CrazyGoonRN 10,883 Views
Joined Aug 14, '09.
Posts: 437 (30% Liked)
Hi everyone! Im new on here and I'd like to thank everyone in advance for their responses. I've spent hours upon hours reading disscussions on here and I'm very grateful that this site exists.
Here's my dilemma...
I already have my bachelor's in something unrelated to nursing and I want to go back to school to become either a nurse or a physicians assistant. I'd like to get some experience in the medical field fairly quick and I'm not sure if I should become an LPN first. I have to take pretty much the same prereqs to get into either the RN or PA program and I have lots to take before I can apply to either program. I was thinking that I could go to LPN school, continue to take my prereqs, get a job in the field, then decide if I want to become an RN or PA and go from there. Is this wise to do? Please help!
Thank you everyone!
No absolutly not. If a patient is too hemodynamically unstable for hemodialysis and requiring CVVHD then I do not see it being safe to get them out of bed. Sounds like the higher up's are out of touch with reality.
Call the general hospital number and ask who ever answers what it stands for.
OMG!! That story was such an inspiration!!!!! I am a pre-nursing student who is trying to get into the RN program at my school and its very competitive and although i am not weak, at times I second guess myself because all the nursing students say its really hard. I have a 1 year old son and im a teen mother. Ive been called every name in the book by so called friends because of being a teen mother and they dont expect for me to succeed in nursing! But after listening to your story about how you had the strength, motivation, determination, and drive to still give it your BEST shot while you were severely sick, motivates me so much to get off my ass and get my mind right! I have no reason to doubt myself. and i have no excuses to failing! You truly touched me! I will never forget this story!
I had a pt's daughter call late at night. She repeatedly dropped her phone and I listened to her shooing her dog away while she searched for the phone. She rambled on and on about how her mom loves it when people joke with her, therefore I as her nurse should "flick her in the nose" and joke around with her when speaking with her.
It was the strangest conversation I've ever had with a family member.
I worked LTC/SNF for 3 years. When I started in med/Surg there were a lot of new things to learn, but I was no where as busy as I was at the LTC/SNF.
Centennial medical center is the highest paying hospital in Nashville. It is an HCA hospital. There are three HCA hospitals in Nashville (skyline MC , Southern Hills MC , and centennial ). Vanderbilt medical center is an excellent place to work and the only magnet hospital, level 1 trauma, but the pay is not as good. St. Thomas Midtown and St. Thomas West are also good places to work, but a friend of mine who works at one of those hospital said they have cut back their benefits. I have lived in Nashville area my entire life, and Vanderbilt and Centennial are the top two hospitals in the area.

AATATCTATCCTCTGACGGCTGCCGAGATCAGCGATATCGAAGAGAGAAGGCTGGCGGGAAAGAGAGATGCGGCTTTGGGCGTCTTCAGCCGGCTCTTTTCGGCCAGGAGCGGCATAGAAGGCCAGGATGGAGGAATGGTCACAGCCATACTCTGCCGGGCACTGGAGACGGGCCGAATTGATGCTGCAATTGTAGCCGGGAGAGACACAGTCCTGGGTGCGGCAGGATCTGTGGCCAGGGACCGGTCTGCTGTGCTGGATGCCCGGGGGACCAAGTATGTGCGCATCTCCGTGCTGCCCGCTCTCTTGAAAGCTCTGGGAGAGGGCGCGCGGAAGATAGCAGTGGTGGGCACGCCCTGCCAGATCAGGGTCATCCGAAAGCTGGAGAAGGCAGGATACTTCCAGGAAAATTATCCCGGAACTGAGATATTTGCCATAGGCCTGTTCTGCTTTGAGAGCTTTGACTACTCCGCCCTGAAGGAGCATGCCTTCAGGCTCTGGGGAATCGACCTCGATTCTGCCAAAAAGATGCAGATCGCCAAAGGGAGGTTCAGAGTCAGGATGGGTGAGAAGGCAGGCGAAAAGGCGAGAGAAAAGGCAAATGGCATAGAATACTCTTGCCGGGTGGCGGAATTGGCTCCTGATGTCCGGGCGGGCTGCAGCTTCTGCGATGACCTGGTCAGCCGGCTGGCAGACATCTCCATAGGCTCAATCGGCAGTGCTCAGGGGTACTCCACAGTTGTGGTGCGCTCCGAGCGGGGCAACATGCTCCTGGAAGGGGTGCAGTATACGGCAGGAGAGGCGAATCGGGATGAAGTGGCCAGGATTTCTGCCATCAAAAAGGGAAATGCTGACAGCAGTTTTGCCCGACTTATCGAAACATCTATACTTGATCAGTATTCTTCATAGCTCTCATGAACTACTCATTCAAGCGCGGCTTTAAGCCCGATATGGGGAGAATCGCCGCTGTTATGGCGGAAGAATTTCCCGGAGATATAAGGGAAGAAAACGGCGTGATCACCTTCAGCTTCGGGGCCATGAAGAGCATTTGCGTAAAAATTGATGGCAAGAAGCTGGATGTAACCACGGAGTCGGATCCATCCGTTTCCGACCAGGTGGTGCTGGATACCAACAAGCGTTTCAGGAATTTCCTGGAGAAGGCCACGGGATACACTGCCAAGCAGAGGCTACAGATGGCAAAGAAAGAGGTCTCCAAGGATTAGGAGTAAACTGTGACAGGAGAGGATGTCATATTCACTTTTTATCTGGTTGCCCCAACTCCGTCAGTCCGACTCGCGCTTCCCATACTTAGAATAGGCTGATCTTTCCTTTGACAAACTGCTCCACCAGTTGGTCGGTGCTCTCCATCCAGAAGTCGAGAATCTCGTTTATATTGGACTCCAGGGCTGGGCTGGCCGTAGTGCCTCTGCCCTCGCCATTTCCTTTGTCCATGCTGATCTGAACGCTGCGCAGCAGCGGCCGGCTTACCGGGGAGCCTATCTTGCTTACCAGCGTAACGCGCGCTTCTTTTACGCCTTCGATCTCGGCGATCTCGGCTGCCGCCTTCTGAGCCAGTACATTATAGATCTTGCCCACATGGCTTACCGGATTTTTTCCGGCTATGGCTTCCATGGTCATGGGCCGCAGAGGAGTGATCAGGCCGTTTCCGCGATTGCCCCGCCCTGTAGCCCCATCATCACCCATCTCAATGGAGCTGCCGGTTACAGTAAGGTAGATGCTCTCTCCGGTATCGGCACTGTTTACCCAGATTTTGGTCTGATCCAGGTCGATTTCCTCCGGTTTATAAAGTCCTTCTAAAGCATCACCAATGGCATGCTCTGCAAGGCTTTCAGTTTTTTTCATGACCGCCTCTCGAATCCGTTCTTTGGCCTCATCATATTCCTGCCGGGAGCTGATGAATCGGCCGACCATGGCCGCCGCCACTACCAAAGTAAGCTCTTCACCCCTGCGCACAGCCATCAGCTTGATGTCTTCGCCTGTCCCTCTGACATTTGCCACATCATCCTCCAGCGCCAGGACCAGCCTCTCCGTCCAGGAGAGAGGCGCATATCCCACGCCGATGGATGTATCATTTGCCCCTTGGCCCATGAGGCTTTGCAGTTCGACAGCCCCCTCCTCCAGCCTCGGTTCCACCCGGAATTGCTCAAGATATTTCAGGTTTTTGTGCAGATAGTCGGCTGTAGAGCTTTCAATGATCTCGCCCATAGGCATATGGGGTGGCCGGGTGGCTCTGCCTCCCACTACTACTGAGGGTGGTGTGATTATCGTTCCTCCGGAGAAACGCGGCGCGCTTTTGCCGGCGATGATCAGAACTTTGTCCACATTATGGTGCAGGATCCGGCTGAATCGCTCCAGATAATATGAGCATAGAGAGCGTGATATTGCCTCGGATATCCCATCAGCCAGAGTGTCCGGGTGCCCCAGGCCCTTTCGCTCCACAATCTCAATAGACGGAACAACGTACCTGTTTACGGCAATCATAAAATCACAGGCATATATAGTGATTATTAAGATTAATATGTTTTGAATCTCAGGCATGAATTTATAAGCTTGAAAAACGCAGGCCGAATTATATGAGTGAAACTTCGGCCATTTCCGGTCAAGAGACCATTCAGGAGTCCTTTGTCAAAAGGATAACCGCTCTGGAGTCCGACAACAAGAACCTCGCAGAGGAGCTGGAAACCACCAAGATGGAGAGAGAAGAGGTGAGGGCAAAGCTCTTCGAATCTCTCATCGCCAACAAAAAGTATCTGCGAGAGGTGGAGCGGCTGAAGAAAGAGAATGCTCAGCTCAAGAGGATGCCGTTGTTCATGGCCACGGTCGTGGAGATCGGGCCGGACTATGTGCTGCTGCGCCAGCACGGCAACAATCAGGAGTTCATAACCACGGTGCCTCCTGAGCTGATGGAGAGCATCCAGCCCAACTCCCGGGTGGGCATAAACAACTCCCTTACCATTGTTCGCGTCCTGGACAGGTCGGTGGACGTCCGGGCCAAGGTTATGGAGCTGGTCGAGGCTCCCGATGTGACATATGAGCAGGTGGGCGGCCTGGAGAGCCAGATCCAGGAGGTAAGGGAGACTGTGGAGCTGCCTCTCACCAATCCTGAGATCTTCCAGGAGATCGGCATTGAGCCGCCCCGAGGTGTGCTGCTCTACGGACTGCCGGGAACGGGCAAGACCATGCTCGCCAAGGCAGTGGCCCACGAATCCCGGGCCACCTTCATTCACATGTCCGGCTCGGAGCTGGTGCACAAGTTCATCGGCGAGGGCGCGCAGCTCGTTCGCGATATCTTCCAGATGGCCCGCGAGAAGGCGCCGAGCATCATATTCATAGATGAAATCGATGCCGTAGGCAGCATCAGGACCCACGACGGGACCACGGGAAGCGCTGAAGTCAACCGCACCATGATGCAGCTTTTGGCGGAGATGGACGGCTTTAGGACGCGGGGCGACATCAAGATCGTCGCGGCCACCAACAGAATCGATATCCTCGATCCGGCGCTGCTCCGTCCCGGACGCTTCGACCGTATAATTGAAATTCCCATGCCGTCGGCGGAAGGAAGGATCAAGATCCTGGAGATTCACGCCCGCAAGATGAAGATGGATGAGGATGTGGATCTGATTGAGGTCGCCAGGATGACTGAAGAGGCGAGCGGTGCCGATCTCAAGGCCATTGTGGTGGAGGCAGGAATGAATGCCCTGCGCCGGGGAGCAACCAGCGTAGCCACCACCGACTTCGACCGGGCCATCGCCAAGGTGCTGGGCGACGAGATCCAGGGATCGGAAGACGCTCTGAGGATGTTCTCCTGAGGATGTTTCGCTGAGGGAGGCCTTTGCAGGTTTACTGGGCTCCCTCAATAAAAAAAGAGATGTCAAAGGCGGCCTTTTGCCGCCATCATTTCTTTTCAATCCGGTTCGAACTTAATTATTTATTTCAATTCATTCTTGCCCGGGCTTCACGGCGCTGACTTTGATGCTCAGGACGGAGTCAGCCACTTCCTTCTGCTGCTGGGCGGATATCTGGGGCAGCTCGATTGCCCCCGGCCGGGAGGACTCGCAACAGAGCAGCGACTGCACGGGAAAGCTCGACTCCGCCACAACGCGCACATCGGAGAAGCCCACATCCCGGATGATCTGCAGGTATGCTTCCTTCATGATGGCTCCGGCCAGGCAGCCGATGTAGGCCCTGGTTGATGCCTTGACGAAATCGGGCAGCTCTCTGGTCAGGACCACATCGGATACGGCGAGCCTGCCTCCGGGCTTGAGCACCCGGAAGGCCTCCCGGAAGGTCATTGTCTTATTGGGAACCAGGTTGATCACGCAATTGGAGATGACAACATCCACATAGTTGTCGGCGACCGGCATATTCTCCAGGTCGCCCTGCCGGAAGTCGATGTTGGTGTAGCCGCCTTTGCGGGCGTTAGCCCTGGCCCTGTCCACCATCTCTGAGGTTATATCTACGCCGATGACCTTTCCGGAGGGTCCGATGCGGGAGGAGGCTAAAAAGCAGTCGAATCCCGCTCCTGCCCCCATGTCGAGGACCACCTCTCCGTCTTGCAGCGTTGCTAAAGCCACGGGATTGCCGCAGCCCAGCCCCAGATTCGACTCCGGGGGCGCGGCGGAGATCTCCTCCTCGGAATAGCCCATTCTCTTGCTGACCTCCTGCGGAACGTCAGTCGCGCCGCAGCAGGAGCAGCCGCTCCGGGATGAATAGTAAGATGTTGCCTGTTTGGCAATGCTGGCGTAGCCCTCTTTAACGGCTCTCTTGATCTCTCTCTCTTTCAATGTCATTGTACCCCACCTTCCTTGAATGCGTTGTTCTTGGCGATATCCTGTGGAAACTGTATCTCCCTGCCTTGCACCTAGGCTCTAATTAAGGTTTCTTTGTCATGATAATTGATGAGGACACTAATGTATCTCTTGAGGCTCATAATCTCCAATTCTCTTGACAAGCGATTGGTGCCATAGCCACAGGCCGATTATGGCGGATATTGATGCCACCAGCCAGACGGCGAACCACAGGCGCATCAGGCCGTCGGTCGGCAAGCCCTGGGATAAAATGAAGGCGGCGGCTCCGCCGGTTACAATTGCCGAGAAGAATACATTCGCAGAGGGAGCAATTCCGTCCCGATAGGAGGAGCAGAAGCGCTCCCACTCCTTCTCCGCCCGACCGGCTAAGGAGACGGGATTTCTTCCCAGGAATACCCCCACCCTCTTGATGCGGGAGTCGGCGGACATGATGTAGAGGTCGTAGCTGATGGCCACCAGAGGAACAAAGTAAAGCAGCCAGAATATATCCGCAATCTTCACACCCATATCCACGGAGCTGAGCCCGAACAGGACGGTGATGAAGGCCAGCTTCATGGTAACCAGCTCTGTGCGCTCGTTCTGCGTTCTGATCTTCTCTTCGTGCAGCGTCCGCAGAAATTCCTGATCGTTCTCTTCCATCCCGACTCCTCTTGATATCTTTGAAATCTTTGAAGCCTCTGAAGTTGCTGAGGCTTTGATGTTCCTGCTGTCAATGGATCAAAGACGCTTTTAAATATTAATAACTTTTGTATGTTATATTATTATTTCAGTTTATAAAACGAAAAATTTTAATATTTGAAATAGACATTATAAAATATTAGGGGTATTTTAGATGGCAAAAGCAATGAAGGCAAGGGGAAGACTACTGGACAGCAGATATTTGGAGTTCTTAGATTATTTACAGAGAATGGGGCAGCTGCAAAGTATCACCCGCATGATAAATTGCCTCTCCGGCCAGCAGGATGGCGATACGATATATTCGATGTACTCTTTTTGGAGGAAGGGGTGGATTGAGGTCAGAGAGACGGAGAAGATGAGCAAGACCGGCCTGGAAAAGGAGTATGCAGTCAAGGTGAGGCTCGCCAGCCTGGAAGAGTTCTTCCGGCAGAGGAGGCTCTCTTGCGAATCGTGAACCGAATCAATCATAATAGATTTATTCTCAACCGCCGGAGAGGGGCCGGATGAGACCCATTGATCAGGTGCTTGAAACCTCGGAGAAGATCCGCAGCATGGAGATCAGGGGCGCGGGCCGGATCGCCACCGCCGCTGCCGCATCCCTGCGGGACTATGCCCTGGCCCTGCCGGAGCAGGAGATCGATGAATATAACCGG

One tip I learned from a seasoned nurse: Go ahead measure and pour all your Miralax powder before you start passing meds. Then just stack the cups inside each other. If you know that you will have 8 pts taking mirilax then you dont have to waste time pouring. Just grab a cup and fill with water/gatorade. :-)
Isn't that considered pre-pouring? What's the difference if you have a bunch of ativan in one wing or everyone takes the house multivitamin ... could you stack em up?
It depends on how long you are committed to go to school and your money and living situation. However, you will have many more opportunities as an RN.
I went through a full time LPN program that lasted 1 year. It was intense because everything is compressed. It was 5 days a week. It was hard for many students in the class to continue working at their other jobs once we were about 6 months into the program. It was tough because we would go over information and often be tested on it a few days later. It also required an 80 or above. Below an 80 was considered failing.
I later went through a LPN-BSN program. Compared to the LPN program, in the BSN program we dug deeper into every subject and had more time to learn it. I learned a tremendous amount of information in my BSN program that was never mentioned in the LPN program. Going through a Associates or Bachelor's degree program is a big committment that lasts several years. Also, if I want to go on to grad school I can go anytime with my BSN.
I am glad that I became an LPN then later an RN. However, I always wanted to work in a hospital with really sick patients. That is something I could never do as an LPN.
What do you want to do as a nurse?
As an LPN your opportunities are limited and the pay is less.
As an RN your opportunites are endless and the pay is better.
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